The scottie on red reminds me of another hankie adorned with the long eared scots, but for some reason, I find the image spooky, particularly the guy on the right who looks like he belongs in a scary movie.

For me, at least, they are nothing like the embroidered Scottie who introduced the blog. He’s divine.

Soft and cuddly, you just want to pick him up and take him home. Those warm brown eyes are so lifelike, and he sports just the right amount of shagginess. This image is actually quite small and although Scotties are usually shown in pairs, this one stands alone guarding the corner of a linen handkerchief. I’m sure he was lovingly tucked in the pocket of a kind master to roam the moors with his owner in his day.

I’m so glad someone preserved this hankie. Embroidered with several different colors (not the blue near the hind quarters) he’s warm and friendly and all a dog could be. Delightful!

 

 

Here’s a beautiful linen number with Scotties scattered hither and yon.

 

Once again, the attention to detail is impeccable. Every stitch fits in in perfect grid pattern on perfectly woven linen.
That’s not the case with our “loving hands from home” appliqued and embroidered Scotties below, but aren’t they terrific? They grace the border of a simple white handkerchief. I tried to line up the images for a photo, but the blue borders are truly “crooked as a dog’s hind leg.”  This trio of dogs in electric blue kennels adorn the edge of a crisp white hankie which is decades old but translates as ultra modern and hip today.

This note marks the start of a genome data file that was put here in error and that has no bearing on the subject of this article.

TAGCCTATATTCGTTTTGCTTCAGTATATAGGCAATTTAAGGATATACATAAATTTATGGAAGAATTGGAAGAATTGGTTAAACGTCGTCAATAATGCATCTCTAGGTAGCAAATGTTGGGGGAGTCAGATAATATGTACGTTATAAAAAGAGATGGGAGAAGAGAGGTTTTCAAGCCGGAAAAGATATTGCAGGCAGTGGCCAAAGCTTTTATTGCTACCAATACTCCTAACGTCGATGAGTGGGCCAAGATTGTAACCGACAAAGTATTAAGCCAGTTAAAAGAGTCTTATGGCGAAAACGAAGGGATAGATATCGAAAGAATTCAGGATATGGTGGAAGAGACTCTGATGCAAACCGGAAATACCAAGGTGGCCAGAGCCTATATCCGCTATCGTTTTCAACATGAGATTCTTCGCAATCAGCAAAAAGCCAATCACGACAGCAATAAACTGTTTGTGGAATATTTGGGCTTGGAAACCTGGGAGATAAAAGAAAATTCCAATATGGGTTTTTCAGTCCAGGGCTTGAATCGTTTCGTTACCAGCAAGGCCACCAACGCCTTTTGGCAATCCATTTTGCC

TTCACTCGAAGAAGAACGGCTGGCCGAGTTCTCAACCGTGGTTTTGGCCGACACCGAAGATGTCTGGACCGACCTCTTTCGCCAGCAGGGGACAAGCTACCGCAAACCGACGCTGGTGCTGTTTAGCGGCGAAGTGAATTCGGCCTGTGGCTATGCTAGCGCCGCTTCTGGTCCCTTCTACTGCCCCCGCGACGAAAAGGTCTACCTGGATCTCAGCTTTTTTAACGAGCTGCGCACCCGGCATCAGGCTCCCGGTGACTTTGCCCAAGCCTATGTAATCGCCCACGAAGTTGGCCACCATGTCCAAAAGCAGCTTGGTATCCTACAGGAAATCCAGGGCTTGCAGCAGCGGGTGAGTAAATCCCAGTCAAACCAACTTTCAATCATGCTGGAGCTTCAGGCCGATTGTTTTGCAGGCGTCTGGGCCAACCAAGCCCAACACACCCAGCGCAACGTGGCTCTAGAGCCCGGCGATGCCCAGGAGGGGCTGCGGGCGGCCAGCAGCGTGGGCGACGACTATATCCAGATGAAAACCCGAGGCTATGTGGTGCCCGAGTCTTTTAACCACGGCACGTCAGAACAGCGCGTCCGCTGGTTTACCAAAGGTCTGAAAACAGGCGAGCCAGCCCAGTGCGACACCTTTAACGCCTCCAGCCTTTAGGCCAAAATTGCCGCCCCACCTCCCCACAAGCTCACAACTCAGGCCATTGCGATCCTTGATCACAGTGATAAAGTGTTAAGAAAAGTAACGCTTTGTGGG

These cute Scotties bookend a bright pink monogrammed lady’s handkerchief, adding a touch of both sophistication and fun.
(You can’ t help but wonder if the foot of the L gave the Scottie scampering away a little “boot” in the behind when we weren’t looking!)

 

 

A very different interpretation in pink, these Scotties actually appear on a child’s handkerchief created by Industrial Designer Tom Lamb.

 

 

Created somewhere between 60-70 years ago, they are as up-to-the-minute fresh and new as any Andy Warhol silk screen.  Placed at a diagonal in this otherwise right angled Mondrian format, the use of what almost appears to be a film negative image provides extra punch.  The unexpected contrast of fire engine red against the pastels make them jump off the page and demand your attention.

 

A popular accessory for the lady-about-town, Parisian women were often seen accompanied by their faithful four legged friends, so naturally, we’re not surprised to find a few Scotties among the menagerie in this Lulu Guinness hankie from France.

 

Check out these high flying Scotties in their own biplane. They’re part of a trio of children’s hankies which have never been out of the box, so I didn’t want to remove them here. Perhaps it’s because of the Scottie profile, who knows? But the other dogs, darling as they are, are indistinguishable by breed, while the instantly recognizable Scottie is one sleek, smooth character. He’s the only one to have the wings of his plane delineated with extra color, and wouldn’t you know it, just like James Bond, he manages to travel with a cute girl in tow!

 

So whether you prefer a soft, sweet Scottie nestled in the heather……

Or a team of tiny troublemakers dashing across a sunshine yellow landscape…

 

or a canny Scot jumping the fence in order to run wild…

 

remember you’re in good company when you take the friendly Scottie into your heart….and your pocket. 🙂